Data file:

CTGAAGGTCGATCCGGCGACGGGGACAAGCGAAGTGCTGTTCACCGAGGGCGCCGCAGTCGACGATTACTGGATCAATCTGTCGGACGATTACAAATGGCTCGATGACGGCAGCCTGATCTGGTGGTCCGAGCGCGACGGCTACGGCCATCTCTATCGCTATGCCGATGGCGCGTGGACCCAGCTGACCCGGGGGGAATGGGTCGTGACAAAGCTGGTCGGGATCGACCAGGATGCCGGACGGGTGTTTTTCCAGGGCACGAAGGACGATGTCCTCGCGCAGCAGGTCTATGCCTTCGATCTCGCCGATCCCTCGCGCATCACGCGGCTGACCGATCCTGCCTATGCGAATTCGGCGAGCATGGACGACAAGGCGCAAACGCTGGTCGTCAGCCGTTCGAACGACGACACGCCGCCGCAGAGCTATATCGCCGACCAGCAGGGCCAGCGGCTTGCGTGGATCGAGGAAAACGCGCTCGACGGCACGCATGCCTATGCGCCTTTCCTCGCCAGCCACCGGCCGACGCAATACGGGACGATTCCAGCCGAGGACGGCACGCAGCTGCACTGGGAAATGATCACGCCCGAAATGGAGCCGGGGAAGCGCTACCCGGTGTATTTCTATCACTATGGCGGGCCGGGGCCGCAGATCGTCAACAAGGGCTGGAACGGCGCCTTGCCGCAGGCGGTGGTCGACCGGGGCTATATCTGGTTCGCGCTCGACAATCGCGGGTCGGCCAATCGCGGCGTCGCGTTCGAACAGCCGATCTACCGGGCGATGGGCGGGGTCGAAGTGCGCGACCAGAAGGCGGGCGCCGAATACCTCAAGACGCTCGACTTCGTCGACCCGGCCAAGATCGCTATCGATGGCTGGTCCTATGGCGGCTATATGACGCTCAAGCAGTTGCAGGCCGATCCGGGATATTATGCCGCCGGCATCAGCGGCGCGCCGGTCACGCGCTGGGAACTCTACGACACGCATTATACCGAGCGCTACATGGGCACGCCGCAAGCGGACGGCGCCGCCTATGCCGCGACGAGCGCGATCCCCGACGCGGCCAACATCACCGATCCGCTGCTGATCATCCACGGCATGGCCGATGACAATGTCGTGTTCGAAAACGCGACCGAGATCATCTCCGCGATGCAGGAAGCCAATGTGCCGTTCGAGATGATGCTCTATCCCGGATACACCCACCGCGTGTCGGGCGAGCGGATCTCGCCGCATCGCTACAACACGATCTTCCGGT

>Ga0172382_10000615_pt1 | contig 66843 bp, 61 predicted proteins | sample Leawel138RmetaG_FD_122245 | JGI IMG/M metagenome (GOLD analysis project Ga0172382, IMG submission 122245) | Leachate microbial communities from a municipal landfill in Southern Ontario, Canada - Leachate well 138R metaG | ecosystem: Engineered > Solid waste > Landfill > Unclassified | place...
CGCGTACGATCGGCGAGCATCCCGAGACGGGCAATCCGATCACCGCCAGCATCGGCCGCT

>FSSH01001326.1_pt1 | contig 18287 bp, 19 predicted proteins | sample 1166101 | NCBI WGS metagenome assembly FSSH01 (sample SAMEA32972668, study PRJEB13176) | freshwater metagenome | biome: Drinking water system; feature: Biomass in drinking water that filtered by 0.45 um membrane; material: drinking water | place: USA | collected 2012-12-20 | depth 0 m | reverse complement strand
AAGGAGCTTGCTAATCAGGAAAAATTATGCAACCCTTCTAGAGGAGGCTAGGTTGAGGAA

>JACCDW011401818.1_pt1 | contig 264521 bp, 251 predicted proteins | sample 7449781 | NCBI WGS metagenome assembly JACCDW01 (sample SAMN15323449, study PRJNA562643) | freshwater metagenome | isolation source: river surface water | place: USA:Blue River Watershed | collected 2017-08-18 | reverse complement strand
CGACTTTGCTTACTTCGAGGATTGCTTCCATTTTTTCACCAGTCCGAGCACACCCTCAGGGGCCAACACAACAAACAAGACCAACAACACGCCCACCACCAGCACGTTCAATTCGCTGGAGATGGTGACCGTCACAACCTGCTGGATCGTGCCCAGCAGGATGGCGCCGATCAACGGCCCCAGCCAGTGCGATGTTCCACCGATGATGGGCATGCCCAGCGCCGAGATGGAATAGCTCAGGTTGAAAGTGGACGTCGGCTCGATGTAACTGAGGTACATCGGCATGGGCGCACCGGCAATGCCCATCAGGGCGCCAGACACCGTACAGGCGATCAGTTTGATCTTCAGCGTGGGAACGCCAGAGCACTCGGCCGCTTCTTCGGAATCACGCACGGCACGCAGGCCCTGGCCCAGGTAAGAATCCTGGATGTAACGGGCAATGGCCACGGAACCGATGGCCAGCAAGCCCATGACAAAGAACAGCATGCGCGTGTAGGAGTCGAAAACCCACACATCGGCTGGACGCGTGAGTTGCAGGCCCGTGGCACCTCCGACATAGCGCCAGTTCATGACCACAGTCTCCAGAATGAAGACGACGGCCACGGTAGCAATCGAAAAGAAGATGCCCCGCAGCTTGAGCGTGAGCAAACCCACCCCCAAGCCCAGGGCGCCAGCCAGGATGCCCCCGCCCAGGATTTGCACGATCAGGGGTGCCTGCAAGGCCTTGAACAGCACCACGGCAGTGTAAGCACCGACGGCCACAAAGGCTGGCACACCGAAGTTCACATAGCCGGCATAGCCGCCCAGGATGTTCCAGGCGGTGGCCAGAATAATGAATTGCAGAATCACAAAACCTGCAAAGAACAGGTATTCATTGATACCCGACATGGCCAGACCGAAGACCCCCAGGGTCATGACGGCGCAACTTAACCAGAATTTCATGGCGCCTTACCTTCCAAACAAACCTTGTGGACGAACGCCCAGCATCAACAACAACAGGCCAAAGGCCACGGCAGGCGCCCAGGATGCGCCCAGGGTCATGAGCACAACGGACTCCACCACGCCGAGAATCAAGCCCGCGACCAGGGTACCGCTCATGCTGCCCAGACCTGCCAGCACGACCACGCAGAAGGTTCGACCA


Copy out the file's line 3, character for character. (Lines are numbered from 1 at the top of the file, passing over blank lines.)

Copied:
CGCGTACGATCGGCGAGCATCCCGAGACGGGCAATCCGATCACCGCCAGCATCGGCCGCT